Am­bi­tion into Re­al­ity

Modi’s dilemma is that he is seen as the leader of the right wingers who are more in­ter­ested in cul­tural na­tion­al­ism than in devel­op­ment.

Southasia - - CONTENTS -

Modi’s eco­nomic devel­op­ment agenda is am­bi­tious but there are se­ri­ous caveats.

Prime Min­is­ter Naren­dra Modi’s agenda of devel­op­ment mainly em­pha­sizes in­fras­truc­tural im­prove­ments like up-gra­da­tion of road and rail net­works, im­prove­ment of ports as well as re­forms in tax­a­tion, in­sur­ance, la­bor, public bu­reau­cracy and health. The ‘Make in In­dia’ pro­gram – launched just be­fore PM Modi’s maiden visit to the U.S. – is

By Jamil Nasir the re­it­er­a­tion of his prom­ise to turn around the econ­omy of In­dia. It prom­ises a new FDI ap­proach by of­fer­ing in­vestors a string of mea­sures aimed at re­duc­ing the reg­u­la­tory bur­den.

Ac­cord­ing to an of­fi­cial state­ment about the pro­gram, “the gov­ern­ment is com­mit­ted to chart out a new path wherein busi­ness en­ti­ties are ex­tended red car­pet wel­come in a spirit of ac­tive co­op­er­a­tion. In­vest In­dia will act as the first ref­er­ence point for guiding for­eign in­vestors on all as­pects of reg­u­la­tory and pol­icy is­sues and to as­sist in ob­tain­ing reg­u­la­tory clear­ances.” The pro­gram ba­si­cally en­vis­ages boost­ing man­u­fac­tur­ing, jobs for youth and cap­i­tal­iz­ing on low-wage costs. It cov­ers sec­tors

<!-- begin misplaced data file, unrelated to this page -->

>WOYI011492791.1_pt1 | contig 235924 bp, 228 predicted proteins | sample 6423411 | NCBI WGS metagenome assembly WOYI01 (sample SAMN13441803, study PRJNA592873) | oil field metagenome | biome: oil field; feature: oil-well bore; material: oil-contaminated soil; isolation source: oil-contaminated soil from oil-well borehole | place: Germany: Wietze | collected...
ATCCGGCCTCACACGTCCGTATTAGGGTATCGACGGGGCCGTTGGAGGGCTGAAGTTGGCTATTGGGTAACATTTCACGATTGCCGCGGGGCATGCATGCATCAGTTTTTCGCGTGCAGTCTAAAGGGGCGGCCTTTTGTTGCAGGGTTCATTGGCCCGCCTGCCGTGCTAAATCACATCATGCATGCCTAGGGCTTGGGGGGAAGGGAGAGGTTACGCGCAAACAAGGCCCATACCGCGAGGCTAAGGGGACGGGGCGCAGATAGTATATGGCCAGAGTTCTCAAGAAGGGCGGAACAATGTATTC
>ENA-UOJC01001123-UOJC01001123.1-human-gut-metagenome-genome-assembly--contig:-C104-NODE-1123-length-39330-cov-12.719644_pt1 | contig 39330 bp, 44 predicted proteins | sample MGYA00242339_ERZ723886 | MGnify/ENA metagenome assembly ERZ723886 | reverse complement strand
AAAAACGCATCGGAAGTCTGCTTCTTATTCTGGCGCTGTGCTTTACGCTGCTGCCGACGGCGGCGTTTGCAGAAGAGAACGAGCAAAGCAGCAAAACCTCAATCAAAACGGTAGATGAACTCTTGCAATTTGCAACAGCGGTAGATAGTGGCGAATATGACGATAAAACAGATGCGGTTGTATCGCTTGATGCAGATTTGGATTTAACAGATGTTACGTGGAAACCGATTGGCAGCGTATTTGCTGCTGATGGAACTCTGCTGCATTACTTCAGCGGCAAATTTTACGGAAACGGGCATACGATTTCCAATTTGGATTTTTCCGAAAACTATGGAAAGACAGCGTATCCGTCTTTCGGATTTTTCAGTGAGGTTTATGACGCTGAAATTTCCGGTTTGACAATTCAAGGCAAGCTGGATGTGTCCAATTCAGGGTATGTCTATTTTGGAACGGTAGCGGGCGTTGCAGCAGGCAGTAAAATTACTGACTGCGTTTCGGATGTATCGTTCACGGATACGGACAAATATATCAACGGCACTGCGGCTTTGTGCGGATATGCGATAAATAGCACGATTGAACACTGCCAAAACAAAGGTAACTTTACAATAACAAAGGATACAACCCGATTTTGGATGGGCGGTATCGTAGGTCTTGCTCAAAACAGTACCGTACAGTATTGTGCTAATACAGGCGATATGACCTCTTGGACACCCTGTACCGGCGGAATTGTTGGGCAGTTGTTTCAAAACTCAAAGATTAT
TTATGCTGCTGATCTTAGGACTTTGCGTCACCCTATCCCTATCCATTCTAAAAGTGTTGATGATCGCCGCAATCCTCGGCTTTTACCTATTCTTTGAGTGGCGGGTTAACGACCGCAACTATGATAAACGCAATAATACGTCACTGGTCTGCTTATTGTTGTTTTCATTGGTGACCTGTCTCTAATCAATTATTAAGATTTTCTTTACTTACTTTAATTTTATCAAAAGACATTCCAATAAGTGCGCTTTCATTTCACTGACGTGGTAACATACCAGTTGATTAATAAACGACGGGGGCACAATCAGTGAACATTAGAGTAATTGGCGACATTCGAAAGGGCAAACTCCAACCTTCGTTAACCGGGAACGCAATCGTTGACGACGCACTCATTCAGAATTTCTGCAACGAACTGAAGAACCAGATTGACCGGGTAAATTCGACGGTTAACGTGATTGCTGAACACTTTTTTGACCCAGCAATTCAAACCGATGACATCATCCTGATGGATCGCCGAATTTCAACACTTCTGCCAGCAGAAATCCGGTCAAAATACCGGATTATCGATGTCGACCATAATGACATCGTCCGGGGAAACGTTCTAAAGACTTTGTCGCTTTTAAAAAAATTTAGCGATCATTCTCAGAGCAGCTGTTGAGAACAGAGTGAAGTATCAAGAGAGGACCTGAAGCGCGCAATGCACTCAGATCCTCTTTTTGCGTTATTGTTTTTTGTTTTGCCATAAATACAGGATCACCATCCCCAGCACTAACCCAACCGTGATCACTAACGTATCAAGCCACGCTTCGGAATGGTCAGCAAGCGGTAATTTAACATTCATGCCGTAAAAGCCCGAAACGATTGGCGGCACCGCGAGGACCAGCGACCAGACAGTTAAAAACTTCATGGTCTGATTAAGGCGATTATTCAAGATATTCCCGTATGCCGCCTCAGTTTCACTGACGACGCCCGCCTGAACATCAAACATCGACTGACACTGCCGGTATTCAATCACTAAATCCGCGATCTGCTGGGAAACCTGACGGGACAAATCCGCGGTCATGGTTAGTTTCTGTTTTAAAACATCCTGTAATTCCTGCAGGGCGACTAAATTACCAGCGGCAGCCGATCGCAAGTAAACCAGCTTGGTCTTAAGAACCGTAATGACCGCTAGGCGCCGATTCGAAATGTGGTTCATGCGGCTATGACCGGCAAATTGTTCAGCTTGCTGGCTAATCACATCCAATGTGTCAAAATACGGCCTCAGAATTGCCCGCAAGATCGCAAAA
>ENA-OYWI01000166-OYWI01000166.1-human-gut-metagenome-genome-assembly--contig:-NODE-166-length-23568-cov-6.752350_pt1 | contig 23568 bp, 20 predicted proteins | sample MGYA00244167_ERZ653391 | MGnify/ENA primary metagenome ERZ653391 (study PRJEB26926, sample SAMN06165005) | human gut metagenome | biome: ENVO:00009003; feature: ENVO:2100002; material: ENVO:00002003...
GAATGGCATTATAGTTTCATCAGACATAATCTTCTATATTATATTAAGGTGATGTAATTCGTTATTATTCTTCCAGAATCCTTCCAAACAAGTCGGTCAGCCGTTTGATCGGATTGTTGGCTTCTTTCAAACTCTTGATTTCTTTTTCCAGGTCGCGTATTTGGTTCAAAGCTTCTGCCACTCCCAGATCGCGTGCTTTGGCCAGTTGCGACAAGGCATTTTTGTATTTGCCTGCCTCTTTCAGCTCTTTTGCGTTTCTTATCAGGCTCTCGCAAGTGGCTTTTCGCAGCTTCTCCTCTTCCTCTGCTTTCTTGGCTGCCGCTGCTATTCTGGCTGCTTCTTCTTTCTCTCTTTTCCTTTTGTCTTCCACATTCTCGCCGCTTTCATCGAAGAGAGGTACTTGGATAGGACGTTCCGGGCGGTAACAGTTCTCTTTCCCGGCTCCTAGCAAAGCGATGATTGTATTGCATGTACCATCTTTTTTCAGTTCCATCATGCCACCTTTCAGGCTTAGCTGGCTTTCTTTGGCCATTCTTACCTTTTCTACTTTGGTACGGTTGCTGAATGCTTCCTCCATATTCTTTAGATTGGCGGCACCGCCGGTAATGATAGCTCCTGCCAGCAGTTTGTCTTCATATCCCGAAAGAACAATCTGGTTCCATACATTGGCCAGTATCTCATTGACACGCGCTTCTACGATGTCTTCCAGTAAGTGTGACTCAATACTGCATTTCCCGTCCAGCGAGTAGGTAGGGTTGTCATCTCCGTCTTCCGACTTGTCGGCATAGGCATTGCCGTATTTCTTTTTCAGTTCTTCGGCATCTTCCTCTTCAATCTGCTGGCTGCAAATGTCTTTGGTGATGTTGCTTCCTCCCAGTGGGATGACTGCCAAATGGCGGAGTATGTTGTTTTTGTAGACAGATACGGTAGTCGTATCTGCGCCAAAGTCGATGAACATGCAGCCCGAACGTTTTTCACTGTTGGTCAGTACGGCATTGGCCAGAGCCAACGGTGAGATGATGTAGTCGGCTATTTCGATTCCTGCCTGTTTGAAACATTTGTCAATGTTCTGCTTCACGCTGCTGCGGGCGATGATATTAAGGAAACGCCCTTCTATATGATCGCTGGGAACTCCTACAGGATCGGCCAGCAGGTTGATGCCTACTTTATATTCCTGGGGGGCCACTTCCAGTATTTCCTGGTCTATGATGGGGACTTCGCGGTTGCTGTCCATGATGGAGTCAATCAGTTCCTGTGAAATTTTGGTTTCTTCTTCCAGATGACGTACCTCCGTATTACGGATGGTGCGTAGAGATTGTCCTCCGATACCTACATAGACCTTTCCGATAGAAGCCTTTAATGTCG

like au­to­mo­biles, chem­i­cals, IT, phar­ma­ceu­ti­cals, tex­tiles, ports, avi­a­tion, leather, tourism, rail­ways, hos­pi­tal­ity, etc.